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-   -   Rock for ID? (http://e-group.uk.net/forum/showthread.php?t=49038)

Invicta 20th October 2018 07:44 PM

Rock for ID?
 
Any geologists out there that can help ID this mineral in the rock strata please?


http://e-group.uk.net/forum/picture....pictureid=2909

Walti 20th October 2018 08:01 PM

Re: Rock for ID?
 
Marblelous!

No idea really ;)

Phill D 20th October 2018 08:37 PM

Re: Rock for ID?
 
Looks like Gypsum to me but I'm no expert.

Jim Ford 20th October 2018 09:37 PM

Re: Rock for ID?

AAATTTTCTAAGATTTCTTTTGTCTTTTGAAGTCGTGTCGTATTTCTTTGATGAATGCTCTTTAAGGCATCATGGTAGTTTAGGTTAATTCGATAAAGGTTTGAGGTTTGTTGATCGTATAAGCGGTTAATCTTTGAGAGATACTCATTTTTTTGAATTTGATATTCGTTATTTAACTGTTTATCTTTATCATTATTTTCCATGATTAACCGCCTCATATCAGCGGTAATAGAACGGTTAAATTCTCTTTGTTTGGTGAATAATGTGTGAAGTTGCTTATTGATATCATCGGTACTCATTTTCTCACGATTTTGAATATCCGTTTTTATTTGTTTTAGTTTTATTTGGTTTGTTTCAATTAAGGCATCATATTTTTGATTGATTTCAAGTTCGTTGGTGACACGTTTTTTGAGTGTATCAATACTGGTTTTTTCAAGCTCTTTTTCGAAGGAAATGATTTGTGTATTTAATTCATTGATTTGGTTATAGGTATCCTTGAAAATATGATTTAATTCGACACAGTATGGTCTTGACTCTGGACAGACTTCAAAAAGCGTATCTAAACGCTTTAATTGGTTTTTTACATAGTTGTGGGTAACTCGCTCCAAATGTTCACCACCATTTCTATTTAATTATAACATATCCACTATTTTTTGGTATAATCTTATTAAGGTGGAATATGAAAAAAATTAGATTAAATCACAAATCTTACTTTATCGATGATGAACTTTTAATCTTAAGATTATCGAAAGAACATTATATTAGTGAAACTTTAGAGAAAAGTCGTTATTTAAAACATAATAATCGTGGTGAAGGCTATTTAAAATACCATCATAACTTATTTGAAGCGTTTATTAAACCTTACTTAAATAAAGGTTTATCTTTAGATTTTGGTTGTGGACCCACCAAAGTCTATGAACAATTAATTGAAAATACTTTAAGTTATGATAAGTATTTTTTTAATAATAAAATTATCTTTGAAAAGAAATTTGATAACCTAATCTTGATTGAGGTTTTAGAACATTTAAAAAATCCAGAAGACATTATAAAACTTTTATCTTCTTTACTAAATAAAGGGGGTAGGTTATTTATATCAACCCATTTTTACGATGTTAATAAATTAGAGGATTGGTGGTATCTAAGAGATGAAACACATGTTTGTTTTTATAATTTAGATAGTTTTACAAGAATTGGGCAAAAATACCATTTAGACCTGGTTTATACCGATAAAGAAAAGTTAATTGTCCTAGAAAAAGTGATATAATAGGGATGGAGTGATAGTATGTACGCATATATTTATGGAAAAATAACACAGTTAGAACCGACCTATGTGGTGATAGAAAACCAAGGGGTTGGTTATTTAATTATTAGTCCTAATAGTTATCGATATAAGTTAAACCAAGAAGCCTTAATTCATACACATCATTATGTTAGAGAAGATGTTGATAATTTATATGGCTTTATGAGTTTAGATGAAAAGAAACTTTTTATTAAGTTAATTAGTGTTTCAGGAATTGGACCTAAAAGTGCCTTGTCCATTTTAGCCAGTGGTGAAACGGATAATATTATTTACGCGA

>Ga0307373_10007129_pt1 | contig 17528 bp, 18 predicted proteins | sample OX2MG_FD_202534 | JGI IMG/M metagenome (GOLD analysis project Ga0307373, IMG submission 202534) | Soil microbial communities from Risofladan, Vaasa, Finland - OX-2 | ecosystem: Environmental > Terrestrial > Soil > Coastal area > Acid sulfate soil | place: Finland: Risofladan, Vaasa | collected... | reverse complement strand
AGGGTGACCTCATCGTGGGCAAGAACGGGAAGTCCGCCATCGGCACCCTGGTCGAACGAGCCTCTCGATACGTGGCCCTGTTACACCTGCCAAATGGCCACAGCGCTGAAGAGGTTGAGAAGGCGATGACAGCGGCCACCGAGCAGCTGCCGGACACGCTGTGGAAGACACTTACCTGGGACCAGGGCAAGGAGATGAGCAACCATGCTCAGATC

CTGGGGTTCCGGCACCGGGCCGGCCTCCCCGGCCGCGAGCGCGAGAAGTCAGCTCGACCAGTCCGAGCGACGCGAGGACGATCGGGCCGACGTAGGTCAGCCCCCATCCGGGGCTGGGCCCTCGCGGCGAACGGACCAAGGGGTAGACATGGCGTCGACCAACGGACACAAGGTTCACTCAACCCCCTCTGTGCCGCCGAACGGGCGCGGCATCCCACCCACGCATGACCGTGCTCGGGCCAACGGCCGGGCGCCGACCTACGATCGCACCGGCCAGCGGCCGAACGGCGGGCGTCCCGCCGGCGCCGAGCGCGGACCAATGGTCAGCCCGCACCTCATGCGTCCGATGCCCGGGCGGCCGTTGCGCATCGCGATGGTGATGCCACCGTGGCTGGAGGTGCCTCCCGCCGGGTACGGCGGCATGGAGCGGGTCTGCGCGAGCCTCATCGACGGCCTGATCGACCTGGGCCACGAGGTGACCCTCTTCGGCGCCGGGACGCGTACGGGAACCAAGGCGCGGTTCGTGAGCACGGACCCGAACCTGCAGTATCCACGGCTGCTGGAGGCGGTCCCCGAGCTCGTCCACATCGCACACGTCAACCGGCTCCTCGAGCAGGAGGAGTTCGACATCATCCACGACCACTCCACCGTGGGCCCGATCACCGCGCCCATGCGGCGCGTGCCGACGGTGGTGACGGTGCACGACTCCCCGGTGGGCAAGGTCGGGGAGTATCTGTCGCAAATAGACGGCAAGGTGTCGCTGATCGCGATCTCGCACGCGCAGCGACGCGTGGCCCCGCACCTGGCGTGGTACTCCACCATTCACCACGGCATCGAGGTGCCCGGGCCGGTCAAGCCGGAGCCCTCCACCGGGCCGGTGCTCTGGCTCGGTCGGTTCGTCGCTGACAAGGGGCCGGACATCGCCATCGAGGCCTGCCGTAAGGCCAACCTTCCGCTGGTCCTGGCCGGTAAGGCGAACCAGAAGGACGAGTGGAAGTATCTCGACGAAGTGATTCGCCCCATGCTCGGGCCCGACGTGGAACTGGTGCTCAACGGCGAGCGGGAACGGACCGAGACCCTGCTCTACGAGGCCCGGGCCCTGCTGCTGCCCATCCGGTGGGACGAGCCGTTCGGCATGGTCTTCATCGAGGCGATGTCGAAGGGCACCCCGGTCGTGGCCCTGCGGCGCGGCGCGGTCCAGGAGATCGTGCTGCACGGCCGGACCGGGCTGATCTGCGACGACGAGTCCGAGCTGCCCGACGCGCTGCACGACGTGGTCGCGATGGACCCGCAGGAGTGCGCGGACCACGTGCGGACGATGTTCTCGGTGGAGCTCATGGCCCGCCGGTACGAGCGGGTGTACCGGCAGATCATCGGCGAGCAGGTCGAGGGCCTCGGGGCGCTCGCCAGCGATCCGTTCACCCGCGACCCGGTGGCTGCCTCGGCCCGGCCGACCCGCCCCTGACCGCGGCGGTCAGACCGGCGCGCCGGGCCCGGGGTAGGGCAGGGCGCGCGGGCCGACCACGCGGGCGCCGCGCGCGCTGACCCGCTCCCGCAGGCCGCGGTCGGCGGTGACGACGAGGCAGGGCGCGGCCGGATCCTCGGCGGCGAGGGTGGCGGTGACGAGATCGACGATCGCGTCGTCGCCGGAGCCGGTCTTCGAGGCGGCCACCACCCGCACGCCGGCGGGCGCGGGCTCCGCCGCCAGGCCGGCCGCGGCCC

Veins of quartz?

It would help if we knew the region!

Jim

MJ224 20th October 2018 10:47 PM

Re: Rock for ID?
 
Quartz I would go for without touching and feeling it......*chr

Invicta 21st October 2018 06:28 AM

Re: Rock for ID?
 
Quote:

Originally Posted by Jim Ford (Post 460534)
Veins of quartz?

It would help if we knew the region!

Jim

Region is south west Portugal on the coast. I guess it is a hard mineral else the sea would have washed it way. Quartz sounds best bet.

Exact location: Praia dos Buizinhos, Porto Covo. A tiny beach: lots of pictures on the web nobody else seems interested in those white veins in the rocks though of which there were many.

Bikie John 21st October 2018 08:19 AM

Re: Rock for ID?
 
Portugal is big on marble so it might be an outcrop....

John

Jim Ford 21st October 2018 09:02 AM

Re: Rock for ID?
 
Quote:

Originally Posted by Bikie John (Post 460544)
Portugal is big on marble so it might be an outcrop....